Autonomous Systems

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utonomous Systems
are collections of internet protocol routing systems, which are under the control of one or more network operators, that deal with a given organization's network traffic. They are organized to make setting up routing tables for a group of computers easier while providing a nice level of abstraction for routing services such as Border Gateway Protocol. Autonomous System's are assigned an Autonomous System Number from the Internet Corporation for Assigned Names and Numbers. Ethical issues encountered in this setting often include security and privacy issues, most often relating to the unintentional spread of inaccurate information and misrouting of network traffic.
Autonomous systems make up the internet


The protocol connecting networks to make up the collective Internet is called the Border Gateway Protocol or BGP. With this protocol, comes some well known, but unsolved security vulnerabilities.[1] BGPs are made up of individual networks called autonomous systems and security vulnerabilities lie in the fact that each individual system is trusted to release accurate routing information. "These networks can operate independently, under no authority, inciting self interest and competition. The current success of the Internet and widespread adoption of BGP are evidence that this level of trust is not entirely unwarranted."[1]

Originally, Autonomous Systems were controlled by a single entity - typically an ISP or very large organization that had a large number of private connections to outside networks. The introduction of the BGP changed this, and allowed smaller organizations to use autonomous system numbers (ASNs) in coordination with an ISP to form larger and more unified network systems, both at the local and global levels. These ASNs were originally 16-bit integers, which, using the BGP system, allowed for over sixty-five thousand addresses. More recently, 32-bit ASNs have been introduced to accommodate the increasing number of high traffic, high capacity network organizations - local and regional ISPs and data centers being some of the most common entities. These ASNs are important because each one uniquely identifies each network on the internet.[2] The number of unique autonomous networks in the routing system of the Internet exceeded 5000 in 1999, 30,000 in 2008, and 47,000 in 2014. [3]


Autonomous Systems can fall into one of three categories, depending on their confuguration.

  1. Multi-homed autonomous systems connect to two or more systems. This means that if even if one point goes down, others will continue to function.[4]
  2. Stub autonomous systems are only connected to one other autonomous system. They may have private connections, but only have one publicly available connection on the Internet.[4]
  3. Transit autonomous systems link autonomous systems to each other. Internet Service Providers, for example, provide access to the Internet for their customers and their customers' networks.[4]

Ethical Implications


Because each individual system is responsible for releasing accurate information, little mistakes that are made can have large consequences. Making a typing error when configuring a router can monopolize traffic intended for other networks.[1] People can also hijack maliciously as well. A documented example is when an autonomous system might display that it is the origin for IP addresses that it does not own, and this could spread to other networks.[1]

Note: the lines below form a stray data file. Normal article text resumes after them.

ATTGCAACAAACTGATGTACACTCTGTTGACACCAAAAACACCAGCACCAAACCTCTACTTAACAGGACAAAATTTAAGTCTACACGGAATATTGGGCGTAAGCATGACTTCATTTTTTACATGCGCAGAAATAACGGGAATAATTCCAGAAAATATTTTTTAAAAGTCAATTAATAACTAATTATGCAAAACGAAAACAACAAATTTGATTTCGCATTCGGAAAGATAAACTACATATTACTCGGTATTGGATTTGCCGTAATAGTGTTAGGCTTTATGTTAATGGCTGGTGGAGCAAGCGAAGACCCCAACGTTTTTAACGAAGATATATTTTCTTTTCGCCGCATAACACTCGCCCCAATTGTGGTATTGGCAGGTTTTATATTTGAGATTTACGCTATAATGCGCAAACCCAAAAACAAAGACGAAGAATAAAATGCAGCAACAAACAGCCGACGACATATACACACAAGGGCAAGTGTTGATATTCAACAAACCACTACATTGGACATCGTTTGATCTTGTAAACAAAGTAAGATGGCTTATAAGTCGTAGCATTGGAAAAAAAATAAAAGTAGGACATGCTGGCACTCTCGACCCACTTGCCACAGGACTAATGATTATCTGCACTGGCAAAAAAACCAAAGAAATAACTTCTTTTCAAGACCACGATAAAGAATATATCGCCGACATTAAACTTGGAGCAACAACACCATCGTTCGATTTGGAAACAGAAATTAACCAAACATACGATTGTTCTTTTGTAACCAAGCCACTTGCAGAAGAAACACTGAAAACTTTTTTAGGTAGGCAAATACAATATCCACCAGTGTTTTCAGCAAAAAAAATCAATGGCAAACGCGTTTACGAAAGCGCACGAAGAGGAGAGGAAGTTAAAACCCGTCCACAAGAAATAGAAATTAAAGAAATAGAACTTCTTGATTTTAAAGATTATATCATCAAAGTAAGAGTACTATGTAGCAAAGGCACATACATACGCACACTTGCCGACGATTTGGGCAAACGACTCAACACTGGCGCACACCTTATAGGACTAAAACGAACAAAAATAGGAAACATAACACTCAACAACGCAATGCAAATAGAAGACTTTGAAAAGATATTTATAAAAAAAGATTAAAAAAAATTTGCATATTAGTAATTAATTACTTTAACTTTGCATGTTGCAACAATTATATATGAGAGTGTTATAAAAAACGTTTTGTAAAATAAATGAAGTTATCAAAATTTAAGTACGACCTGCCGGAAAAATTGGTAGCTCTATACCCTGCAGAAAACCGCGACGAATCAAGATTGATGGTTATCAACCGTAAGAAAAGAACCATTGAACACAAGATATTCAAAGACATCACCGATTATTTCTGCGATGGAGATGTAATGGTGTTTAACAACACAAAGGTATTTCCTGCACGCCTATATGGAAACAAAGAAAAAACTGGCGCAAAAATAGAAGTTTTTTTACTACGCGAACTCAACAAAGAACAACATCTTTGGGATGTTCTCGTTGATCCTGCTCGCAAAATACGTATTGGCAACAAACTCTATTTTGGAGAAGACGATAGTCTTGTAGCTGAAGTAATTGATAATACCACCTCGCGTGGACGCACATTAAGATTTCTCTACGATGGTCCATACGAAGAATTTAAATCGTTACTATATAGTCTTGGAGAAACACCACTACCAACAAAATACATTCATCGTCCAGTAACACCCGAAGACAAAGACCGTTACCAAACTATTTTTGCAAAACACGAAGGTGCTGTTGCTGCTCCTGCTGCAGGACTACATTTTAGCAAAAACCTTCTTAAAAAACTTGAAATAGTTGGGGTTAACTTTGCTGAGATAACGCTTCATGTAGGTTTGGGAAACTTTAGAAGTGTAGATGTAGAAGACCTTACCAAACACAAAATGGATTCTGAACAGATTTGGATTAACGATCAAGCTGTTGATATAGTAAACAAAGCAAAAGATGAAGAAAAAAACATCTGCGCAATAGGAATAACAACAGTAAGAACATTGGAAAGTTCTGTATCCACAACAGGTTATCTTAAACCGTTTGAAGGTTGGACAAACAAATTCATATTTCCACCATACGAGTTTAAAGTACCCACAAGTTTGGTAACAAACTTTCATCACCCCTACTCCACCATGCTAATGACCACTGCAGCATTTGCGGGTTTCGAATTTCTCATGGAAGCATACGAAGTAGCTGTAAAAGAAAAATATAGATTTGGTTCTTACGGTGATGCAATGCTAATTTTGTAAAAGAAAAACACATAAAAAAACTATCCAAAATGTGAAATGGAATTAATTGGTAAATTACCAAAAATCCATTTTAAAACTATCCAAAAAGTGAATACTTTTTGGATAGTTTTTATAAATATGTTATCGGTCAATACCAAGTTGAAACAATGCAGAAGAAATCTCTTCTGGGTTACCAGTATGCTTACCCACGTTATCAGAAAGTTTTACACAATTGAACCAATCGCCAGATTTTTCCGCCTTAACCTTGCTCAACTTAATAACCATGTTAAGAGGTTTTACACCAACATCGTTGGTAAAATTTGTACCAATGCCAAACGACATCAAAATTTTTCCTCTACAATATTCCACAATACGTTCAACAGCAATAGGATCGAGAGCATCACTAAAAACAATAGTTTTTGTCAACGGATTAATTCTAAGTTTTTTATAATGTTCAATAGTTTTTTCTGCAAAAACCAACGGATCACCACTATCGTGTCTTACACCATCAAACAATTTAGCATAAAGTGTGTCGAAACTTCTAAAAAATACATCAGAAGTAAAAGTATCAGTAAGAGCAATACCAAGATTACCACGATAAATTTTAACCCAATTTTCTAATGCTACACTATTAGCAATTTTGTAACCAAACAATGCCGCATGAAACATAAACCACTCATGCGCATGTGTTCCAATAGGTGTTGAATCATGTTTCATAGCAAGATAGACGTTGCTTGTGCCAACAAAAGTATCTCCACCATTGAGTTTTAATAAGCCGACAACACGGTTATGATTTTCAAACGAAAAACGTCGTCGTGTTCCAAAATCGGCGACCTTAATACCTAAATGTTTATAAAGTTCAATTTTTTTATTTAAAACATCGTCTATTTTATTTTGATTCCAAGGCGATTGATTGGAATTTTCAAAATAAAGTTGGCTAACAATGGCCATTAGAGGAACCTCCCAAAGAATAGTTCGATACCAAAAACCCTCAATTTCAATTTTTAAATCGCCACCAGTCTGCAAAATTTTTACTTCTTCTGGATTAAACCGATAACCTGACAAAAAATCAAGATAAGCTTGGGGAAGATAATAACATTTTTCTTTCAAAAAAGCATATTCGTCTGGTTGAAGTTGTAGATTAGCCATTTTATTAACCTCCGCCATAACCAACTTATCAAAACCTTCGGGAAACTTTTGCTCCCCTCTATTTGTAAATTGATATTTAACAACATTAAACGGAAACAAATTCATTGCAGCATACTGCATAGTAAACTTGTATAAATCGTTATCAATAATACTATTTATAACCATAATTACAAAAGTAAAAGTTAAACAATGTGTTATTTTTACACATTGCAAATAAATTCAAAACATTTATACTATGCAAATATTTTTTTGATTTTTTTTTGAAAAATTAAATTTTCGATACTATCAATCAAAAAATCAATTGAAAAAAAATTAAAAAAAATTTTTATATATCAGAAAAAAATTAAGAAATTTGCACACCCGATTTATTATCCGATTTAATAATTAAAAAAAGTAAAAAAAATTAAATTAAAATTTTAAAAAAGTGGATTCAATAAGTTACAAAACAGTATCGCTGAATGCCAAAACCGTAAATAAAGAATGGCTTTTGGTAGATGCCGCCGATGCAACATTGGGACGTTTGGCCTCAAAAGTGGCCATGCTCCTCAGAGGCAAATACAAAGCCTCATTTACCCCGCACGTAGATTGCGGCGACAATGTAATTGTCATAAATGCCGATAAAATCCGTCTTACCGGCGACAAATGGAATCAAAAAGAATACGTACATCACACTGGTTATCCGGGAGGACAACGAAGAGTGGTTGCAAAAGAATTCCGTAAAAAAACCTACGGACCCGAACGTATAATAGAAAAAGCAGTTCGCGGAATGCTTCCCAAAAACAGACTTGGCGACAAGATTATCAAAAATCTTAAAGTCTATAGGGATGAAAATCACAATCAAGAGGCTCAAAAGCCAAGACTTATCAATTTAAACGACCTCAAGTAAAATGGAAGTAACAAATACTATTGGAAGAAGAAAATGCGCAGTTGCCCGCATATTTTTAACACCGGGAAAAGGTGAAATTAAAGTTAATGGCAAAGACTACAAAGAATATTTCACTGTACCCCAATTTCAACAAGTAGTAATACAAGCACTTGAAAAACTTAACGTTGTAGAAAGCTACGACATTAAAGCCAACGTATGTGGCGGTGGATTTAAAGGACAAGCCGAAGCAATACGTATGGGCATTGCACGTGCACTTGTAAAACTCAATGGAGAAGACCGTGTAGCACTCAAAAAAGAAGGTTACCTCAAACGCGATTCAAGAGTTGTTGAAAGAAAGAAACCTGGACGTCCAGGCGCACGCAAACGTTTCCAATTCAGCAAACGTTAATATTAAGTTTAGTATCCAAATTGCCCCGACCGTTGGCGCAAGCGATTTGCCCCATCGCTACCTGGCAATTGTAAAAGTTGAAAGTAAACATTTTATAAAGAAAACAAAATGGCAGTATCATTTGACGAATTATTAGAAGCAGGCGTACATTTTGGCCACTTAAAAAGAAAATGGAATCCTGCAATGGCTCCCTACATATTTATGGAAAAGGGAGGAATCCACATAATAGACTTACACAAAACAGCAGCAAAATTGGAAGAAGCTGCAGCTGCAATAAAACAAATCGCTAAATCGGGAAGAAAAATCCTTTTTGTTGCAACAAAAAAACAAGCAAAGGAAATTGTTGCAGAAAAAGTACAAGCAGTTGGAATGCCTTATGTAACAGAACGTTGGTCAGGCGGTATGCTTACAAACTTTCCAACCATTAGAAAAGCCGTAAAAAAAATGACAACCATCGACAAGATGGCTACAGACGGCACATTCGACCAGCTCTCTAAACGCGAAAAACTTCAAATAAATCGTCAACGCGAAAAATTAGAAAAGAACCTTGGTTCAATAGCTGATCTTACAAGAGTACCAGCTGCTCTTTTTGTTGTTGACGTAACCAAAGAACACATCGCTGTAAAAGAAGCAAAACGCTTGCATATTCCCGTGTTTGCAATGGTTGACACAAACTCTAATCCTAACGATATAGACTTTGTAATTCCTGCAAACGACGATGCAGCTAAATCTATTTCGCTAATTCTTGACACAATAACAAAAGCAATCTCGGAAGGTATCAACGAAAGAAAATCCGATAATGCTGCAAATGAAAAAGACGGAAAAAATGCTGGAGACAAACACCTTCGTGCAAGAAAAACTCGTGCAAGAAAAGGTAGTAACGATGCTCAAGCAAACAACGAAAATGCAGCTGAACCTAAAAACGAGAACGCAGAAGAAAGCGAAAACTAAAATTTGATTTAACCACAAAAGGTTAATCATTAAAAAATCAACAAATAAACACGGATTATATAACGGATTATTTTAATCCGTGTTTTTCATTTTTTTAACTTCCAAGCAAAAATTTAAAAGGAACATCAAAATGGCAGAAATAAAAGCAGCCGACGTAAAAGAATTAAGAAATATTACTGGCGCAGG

Private Path

Additionally, another feature of the Border Gateway Protocol is the autonomous system path. The Autonomous System path is a list of autonomous systems that an update message is signified to have traveled through. It is used for detecting loops and selection routes.[1] Autonomous systems that travel along a given route add their own number to the path but leave it in place. Some routers, however, can be made to maliciously manipulate and change the path, making it invalid.[1] Invalid paths can steal multitudes of internet traffic.

Solutions to Ethical Problems

Cryptographic Protection

"Cryptographic approaches involve an authenticated registry that maps IP prefixes to their proper origin autonomous systems."[1] Global cooperation between the autonomous systems is required so that registries can be actively built and maintained, requiring the use of a public key infrastructure that secures and distributes the registry.[1] Because parts of the operational community cannot be trusted and due to some inaccuracies, the creation of registries suffer.[1] Cryptographic solutions, however, are hard to deploy because of the need to change the Border Gateway Protocol system.[1]

Anomaly Detection

Systems have been developed that include anomaly detection algorithms. These algorithms discover origin autonomous system attacks and invalid paths by looking at the past history of valid routes.[1] Another mechanism, called the soft-response mechanism, combines with the algorithm to slow the spread of anomalous routes so that humans can have enough time repair the invalid routes before traffic increases and is spread unnecessarily.[1] Additionally, in combination with the algorithm and mechanism, an alert system has been designed which spreads the alert notifications to multiple operators not including the local operator, because other operators are the ones who have the ability to repair an invalid route.[1]

See Also


  1. 1.00 1.01 1.02 1.03 1.04 1.05 1.06 1.07 1.08 1.09 1.10 1.11 1.12 Karlin, Josh, Stephanie Forrest, and Jennifer Rexford. "Autonomous Security for Autonomous Systems." Computer Networks 52.15 (2008). SciVerse Science Direct. Web. 15 Dec. 2011.
  2. Wikipedia entry on Autonomous Systems
  3. Tony Bates, Philip Smith, Geoff Huston · (date) · CIDR report · work · 2010-09-17
  4. 4.0 4.1 4.2

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